SAN FRANCISCO (KPIX 5) — Fifty dogs and 20 cats looking for new homes arrived in the Bay Area in style, thanks to efforts by the San Francisco SPCA, Mad Dog Rescue, Muttville Senior Dog Rescue and the Milo Foundation.

The animals were flown in to Oakland from Texas on a private jet. The pets were in Texas animal shelters when Hurricane Harvey struck the Gulf Coast. But they had to leave to make room for all the pets that got lost during the storm.

“They have thousands of animals at emergency pop-up shelters. They are actively searching to try to find homes for them first but this is going to be an ongoing rescue effort for six months to a year,” explained Ryan Darfler, director of Mad Dog Rescue.

NBC Los Angeles

September 4 2017

Pets From Storm–Ravaged Texas Transported to Bay Area

With open arms, a host of animal rescue groups across the Bay Area on Sunday welcomed a slew of pets from hurricane-battered Texas.

Roughly 70 dogs and cats, which were already living in shelters before Hurricane Harvey ransacked the region, were transported to the Bay Area to make room for other animals stranded by the storm.

“When shelters are too full, difficult decisions have to be made and thankfully, with the support of Bay Area residents, by bringing these animals here, we can find them forever loving homes and continue to support the efforts in Texas,” Laurie Routhier from Muttville, one of the rescue groups, said.

The animals will likely be put up for adoption by the end of the week, according to the San Francisco SPCA.

KTVU Fox2

September 4 2017

Pets displaced by Hurricane Harvey looking for homes in the Bay Area

SAN FRANCISCO – Some Bay Area animal rescue groups have stepped up to help overcrowded animal shelters in Texas in the wake of Hurricane Harvey.

Last night a private plane packed full of cats and dogs landed in Oakland from Texas and now volunteers are busy trying to find homes for about six dozen pets.

Four agencies including the Milo Foundation out of Point Richmond, Mad Dog Rescue, the San Francisco SPCA and Muttville Senior Dog Rescue will be offering up 15 cats and 54 dogs in about three days.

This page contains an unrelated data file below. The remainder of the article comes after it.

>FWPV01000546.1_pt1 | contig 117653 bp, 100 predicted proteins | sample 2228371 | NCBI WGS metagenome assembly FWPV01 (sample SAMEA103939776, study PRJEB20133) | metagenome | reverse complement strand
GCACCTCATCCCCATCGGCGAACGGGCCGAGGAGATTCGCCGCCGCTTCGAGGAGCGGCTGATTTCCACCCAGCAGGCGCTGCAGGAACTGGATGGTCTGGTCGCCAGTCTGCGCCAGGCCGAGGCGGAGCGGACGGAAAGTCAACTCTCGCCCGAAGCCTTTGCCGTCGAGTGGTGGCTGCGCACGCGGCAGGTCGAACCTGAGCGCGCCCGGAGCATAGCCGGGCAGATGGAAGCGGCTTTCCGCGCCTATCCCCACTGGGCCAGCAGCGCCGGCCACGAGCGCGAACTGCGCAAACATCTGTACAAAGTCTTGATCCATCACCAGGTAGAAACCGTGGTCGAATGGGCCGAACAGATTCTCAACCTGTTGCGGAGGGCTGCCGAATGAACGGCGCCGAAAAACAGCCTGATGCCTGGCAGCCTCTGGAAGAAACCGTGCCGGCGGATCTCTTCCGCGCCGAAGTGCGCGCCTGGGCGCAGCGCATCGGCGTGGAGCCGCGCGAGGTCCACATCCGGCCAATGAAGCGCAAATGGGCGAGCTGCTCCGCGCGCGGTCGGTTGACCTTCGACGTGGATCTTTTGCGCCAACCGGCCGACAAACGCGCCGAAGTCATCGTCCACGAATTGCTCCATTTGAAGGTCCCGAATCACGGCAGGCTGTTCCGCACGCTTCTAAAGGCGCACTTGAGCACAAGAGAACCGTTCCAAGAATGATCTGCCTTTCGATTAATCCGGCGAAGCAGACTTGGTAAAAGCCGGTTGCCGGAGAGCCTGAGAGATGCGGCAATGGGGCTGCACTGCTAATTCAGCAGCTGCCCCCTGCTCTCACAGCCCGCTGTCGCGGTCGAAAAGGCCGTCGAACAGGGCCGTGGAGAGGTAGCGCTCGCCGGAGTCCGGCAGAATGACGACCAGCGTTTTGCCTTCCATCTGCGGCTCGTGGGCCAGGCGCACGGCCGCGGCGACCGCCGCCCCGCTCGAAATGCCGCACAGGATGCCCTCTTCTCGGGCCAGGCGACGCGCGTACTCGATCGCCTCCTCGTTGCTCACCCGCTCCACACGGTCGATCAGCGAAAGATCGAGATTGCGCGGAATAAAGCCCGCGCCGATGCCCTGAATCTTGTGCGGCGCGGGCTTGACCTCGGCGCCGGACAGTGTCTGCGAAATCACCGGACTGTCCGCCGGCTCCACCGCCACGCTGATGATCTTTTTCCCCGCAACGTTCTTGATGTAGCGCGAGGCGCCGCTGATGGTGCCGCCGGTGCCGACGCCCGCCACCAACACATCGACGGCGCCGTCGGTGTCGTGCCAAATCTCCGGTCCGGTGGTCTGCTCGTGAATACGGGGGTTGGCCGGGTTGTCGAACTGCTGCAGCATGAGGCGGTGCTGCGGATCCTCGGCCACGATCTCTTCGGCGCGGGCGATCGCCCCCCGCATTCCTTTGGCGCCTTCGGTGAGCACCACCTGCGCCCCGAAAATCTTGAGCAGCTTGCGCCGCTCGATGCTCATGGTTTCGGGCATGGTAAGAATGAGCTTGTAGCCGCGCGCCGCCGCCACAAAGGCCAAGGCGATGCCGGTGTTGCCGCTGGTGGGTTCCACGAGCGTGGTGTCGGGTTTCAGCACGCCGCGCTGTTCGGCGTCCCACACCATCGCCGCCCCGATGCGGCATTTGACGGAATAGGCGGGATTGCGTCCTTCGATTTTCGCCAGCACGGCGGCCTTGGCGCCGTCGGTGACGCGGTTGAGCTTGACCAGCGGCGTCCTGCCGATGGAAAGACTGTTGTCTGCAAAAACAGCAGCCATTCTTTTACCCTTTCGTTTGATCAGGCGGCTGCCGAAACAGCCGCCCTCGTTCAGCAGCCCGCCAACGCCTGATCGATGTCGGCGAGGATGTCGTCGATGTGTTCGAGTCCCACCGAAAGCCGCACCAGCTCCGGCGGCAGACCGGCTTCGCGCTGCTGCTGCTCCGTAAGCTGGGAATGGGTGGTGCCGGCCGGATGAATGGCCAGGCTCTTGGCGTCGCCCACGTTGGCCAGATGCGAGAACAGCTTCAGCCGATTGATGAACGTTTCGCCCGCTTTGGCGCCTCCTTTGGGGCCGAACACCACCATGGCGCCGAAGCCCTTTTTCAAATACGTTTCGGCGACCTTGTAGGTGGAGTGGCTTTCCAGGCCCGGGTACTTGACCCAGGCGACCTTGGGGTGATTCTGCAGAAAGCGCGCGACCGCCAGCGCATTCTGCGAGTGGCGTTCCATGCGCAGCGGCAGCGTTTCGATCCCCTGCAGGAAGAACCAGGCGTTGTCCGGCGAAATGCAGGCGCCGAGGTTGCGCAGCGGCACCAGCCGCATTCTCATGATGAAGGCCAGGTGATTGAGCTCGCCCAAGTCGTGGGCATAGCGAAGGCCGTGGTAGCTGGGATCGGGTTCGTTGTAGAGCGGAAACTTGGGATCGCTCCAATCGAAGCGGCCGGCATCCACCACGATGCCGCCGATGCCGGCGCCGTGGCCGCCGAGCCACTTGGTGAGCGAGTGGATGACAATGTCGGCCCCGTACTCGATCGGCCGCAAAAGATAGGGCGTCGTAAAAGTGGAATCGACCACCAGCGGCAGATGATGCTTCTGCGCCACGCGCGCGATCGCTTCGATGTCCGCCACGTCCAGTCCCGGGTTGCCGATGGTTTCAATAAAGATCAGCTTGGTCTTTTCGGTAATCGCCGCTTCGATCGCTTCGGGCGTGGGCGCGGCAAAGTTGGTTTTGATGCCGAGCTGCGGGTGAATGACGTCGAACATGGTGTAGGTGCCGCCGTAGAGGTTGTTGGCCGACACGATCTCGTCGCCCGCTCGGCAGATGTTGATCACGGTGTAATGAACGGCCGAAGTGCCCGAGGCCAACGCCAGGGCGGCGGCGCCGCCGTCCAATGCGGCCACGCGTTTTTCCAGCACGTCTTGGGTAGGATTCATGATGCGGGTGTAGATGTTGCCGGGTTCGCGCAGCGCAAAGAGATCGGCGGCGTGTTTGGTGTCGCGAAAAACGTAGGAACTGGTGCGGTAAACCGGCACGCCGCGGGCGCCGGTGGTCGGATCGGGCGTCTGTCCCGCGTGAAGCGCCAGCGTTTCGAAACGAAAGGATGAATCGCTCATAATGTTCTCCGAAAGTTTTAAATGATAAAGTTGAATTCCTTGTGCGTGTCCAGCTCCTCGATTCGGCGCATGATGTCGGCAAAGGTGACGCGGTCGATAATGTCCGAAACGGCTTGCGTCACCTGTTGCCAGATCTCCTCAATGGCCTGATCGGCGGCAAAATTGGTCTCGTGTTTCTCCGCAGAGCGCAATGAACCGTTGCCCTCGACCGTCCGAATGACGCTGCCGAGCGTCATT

Right now the animals are getting bathed, fed, immunized and spayed and neutered.

“All of the animals that we’ve extracted out of the Hurricane Harvey zone were animals that were part of the shelter and adoption system” said Ryan Darfler, Director of Mad Dog Rescue. When Harvey struck, shelters in the hurricane belt needed to make room for animals actually displaced by floods.

“So when the flood waters started to hit the area, they called Austin Pets Alive and APA helped to evacuate close to 2000 dogs and 1000 cats within a three-day period,” said Darfler.

Bay Area volunteers flew to Texas in private plane donated by Sonoma-based Charlie’s Acres.

“[It was] literally a 12-hour whirlwind of activity,” said Sherri Franklin, the Founder and CEO of Muttville Senior

Dog Rescue in San Francisco, which saves older dogs from euthanasia.

They brought crates full of supplies and medications and swapped them out for cats and dogs.

“I just feel like that whole community there was so grateful that we had come,” said Franklin. “There were volunteers literally in tears when we left.” …

NBC Bay Area (2017)

September 4 2017

Pets From Storm-Ravaged Texas Transported to Bay Area

Dozens of Hurricane Harvey refugees are now settling in the Bay Area, including 70 rescue animals. Sam Brock reports.

Mission Local

September 4 2017

Local pet shelters assist with hurricane relief

In the wake of Hurricane Harvey, Texas shelters are preparing for a wave of lost and displaced pets. They’ll need room, so other shelters are taking in animals to help make space – including at least two local ones.

KRON4 reports that the San Francisco SPCA (which has a branch in the Mission) and Muttville senior dog rescue are among those part in the relief effort.

The pets coming to the Bay Area are not the ones displaced or lost in the storm – those, the Texas shelters will need to make room for so they can be kept safe and hopefully reunited with their owners. The new arrivals to the Bay Area were already up for adoption in Texas.

Local groups traveled to Texas to retrieve the pets. Muttville’s founder Sherri Franklin headed to Austin, and brought back all of the available seniors, which is Muttville’s focus.